Allison & Taylor — Find us on Facebook! Follow us on Twitter!


Hiring should be increasing over the next 3 years

The race is on

As global CEOs race to secure the talent, innovation and capabilities for growth – are Canadian CEOs keeping pace?

KPMG recently conducted a survey of nearly 1,300 CEOs from around the world, including 53 Canadian CEOs, asking them about their plans and concerns over the next three years and what we heard provides some interesting insights.

Optimism is high

Overall, Canadian CEOs are confident in the outlook of their organizations and industries, and their ability to outperform against the general economic backdrop. They are embracing technology, leveraging data and analytics, and pursuing innovation.

While this all sounds promising, are Canadian CEOs truly focusing on the right issues and taking full advantage of the best solutions? The significant contrasts that exist from their global counterparts suggest that Canadian CEOs may want to take more cues from our international peers.

The race is on

Clearly, Canadian executives are feeling that the race is on; but it remains to be seen whether they act quickly enough and with the right focus to effectively transform and evolve. Among our findings:

  • 75 percent of CEOs agree that the next three years will be more critical to their industry than the previous 50 years;
  • 74 percent of CEOs believe their company will remain largely the same in the next 3 years;
  • 98 percent are concerned about the loyalty of customers;
  • 13 percent feel confident that they are fully prepared for a cyber-event.

Explore the report

We hope that you find this report and the insights provided useful and of interest to you and your organization.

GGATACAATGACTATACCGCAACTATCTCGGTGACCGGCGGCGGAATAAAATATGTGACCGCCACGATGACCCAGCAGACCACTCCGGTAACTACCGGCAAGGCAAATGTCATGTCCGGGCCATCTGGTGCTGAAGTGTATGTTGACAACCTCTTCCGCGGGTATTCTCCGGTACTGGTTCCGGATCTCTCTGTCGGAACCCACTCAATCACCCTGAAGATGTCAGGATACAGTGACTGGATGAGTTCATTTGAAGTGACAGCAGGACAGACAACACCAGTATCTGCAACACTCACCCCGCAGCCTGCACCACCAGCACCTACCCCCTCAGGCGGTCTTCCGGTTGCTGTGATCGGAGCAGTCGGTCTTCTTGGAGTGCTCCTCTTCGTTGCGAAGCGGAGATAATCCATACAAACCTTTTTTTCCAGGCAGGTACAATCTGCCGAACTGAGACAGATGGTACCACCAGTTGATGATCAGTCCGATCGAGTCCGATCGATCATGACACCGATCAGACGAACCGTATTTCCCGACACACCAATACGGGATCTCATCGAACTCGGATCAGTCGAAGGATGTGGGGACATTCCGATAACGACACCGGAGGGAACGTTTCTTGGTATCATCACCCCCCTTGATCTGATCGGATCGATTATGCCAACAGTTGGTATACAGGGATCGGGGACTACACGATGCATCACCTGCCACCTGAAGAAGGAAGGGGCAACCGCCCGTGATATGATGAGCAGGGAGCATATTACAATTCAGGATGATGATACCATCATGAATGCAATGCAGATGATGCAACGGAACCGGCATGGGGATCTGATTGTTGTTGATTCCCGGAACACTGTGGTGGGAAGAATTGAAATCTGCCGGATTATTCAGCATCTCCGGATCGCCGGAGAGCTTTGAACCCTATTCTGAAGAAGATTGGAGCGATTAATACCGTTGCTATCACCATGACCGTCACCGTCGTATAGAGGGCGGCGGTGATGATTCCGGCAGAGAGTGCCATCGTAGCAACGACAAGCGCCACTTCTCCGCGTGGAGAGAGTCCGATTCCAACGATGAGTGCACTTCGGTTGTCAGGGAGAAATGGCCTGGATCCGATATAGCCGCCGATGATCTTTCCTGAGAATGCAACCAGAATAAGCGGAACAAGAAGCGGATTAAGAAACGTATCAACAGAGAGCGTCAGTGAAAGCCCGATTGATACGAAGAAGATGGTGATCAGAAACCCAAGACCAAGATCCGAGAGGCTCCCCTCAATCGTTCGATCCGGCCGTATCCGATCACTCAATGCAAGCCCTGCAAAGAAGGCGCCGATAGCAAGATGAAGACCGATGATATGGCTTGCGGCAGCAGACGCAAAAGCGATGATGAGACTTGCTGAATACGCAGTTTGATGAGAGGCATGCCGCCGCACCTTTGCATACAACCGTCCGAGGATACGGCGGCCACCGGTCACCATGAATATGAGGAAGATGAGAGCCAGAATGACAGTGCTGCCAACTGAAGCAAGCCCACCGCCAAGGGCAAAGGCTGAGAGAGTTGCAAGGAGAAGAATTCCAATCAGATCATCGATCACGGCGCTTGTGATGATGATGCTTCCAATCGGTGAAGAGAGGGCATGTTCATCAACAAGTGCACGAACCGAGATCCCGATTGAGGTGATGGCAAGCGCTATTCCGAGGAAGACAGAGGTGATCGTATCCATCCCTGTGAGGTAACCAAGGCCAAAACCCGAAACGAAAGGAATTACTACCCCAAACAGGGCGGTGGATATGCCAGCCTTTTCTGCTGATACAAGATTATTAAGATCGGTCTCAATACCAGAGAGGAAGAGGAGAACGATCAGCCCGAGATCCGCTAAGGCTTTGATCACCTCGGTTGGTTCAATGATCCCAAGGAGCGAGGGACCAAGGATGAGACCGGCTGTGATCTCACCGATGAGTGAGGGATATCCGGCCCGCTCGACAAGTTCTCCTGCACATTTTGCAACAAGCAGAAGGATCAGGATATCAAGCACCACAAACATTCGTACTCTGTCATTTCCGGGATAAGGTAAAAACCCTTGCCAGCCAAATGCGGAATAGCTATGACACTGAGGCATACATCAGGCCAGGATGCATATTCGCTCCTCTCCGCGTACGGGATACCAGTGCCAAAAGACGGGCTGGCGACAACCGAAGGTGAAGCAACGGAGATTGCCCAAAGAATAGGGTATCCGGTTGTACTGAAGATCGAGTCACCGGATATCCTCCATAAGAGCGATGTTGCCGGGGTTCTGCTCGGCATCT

Read the full report [PDF 2 MB]


Working remotely
… remote workers see a 20% to 55% increase in productivity

By 2020, it’s expected that half of the workforce will be remote. This is not only something employees are demanding, but it is being legislated in countries like the UK. One survey found that 43 percent of employees would take a flex work arrangement over a raise. There are many big-name companies that support remote work for a surprising variety of jobs. Flexibility includes the option to work less for less pay; for example, a four-day work week. Flex work is extending into vacation policy with companies like Netflix and Virgin moving to unlimited leave policies to help drive productivity of creatives in an outcome-based work environment.  (page 29)

Companies get around talent shortage with ‘work from anywhere’ policies

70% of employees would quit their jobs for a remote-working one

Offices are some of the worst places to truly get any work done

Traditionalists, beware: the new work space is everywhere

Why It’s Time to Allow Employees to Work Remotely

5 awesome lessons I learned from working remotely

4 Reasons Marissa Mayer’s No-At-Home-Work Policy Is an Epic Fail

Millennials are forcing Canadian firms to up their mobile game

70% of millennial workers would rather telecommute than come to the office

Report shows flexible work options leads to higher employee engagement